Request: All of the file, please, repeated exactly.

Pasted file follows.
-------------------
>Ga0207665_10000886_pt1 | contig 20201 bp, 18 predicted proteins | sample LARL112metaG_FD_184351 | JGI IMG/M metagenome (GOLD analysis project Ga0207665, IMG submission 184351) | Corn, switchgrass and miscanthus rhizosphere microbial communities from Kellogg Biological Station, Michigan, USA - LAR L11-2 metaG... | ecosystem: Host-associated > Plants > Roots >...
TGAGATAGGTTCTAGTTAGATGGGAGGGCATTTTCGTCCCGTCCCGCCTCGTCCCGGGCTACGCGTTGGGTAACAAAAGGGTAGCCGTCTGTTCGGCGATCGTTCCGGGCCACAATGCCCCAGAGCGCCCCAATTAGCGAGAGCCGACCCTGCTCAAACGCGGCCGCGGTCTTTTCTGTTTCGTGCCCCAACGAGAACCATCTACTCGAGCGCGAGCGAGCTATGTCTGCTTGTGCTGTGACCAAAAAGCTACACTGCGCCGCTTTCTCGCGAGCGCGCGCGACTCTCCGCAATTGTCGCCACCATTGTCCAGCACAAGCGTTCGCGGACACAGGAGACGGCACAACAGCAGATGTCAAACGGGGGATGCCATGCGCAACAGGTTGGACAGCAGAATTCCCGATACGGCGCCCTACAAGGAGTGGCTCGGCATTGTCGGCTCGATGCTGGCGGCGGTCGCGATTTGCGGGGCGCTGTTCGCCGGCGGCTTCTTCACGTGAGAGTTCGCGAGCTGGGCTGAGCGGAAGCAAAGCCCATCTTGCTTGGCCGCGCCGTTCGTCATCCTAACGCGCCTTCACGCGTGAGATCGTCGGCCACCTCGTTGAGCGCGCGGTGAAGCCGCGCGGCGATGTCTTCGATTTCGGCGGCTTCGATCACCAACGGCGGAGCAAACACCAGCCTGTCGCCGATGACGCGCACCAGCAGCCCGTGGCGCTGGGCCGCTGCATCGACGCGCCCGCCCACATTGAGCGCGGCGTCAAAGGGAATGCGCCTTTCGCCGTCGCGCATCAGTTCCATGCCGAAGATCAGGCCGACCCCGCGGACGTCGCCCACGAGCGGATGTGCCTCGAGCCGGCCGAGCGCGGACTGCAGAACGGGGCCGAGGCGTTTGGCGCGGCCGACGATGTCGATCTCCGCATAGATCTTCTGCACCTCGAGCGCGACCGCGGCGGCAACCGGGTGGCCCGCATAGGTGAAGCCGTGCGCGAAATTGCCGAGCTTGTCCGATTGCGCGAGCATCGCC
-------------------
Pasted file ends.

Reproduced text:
>Ga0207665_10000886_pt1 | contig 20201 bp, 18 predicted proteins | sample LARL112metaG_FD_184351 | JGI IMG/M metagenome (GOLD analysis project Ga0207665, IMG submission 184351) | Corn, switchgrass and miscanthus rhizosphere microbial communities from Kellogg Biological Station, Michigan, USA - LAR L11-2 metaG... | ecosystem: Host-associated > Plants > Roots >...
TGAGATAGGTTCTAGTTAGATGGGAGGGCATTTTCGTCCCGTCCCGCCTCGTCCCGGGCTACGCGTTGGGTAACAAAAGGGTAGCCGTCTGTTCGGCGATCGTTCCGGGCCACAATGCCCCAGAGCGCCCCAATTAGCGAGAGCCGACCCTGCTCAAACGCGGCCGCGGTCTTTTCTGTTTCGTGCCCCAACGAGAACCATCTACTCGAGCGCGAGCGAGCTATGTCTGCTTGTGCTGTGACCAAAAAGCTACACTGCGCCGCTTTCTCGCGAGCGCGCGCGACTCTCCGCAATTGTCGCCACCATTGTCCAGCACAAGCGTTCGCGGACACAGGAGACGGCACAACAGCAGATGTCAAACGGGGGATGCCATGCGCAACAGGTTGGACAGCAGAATTCCCGATACGGCGCCCTACAAGGAGTGGCTCGGCATTGTCGGCTCGATGCTGGCGGCGGTCGCGATTTGCGGGGCGCTGTTCGCCGGCGGCTTCTTCACGTGAGAGTTCGCGAGCTGGGCTGAGCGGAAGCAAAGCCCATCTTGCTTGGCCGCGCCGTTCGTCATCCTAACGCGCCTTCACGCGTGAGATCGTCGGCCACCTCGTTGAGCGCGCGGTGAAGCCGCGCGGCGATGTCTTCGATTTCGGCGGCTTCGATCACCAACGGCGGAGCAAACACCAGCCTGTCGCCGATGACGCGCACCAGCAGCCCGTGGCGCTGGGCCGCTGCATCGACGCGCCCGCCCACATTGAGCGCGGCGTCAAAGGGAATGCGCCTTTCGCCGTCGCGCATCAGTTCCATGCCGAAGATCAGGCCGACCCCGCGGACGTCGCCCACGAGCGGATGTGCCTCGAGCCGGCCGAGCGCGGACTGCAGAACGGGGCCGAGGCGTTTGGCGCGGCCGACGATGTCGATCTCCGCATAGATCTTCTGCACCTCGAGCGCGACCGCGGCGGCAACCGGGTGGCCCGCATAGGTGAAGCCGTGCGCGAAATTGCCGAGCTTGTCCGATTGCGCGAGCATCGCC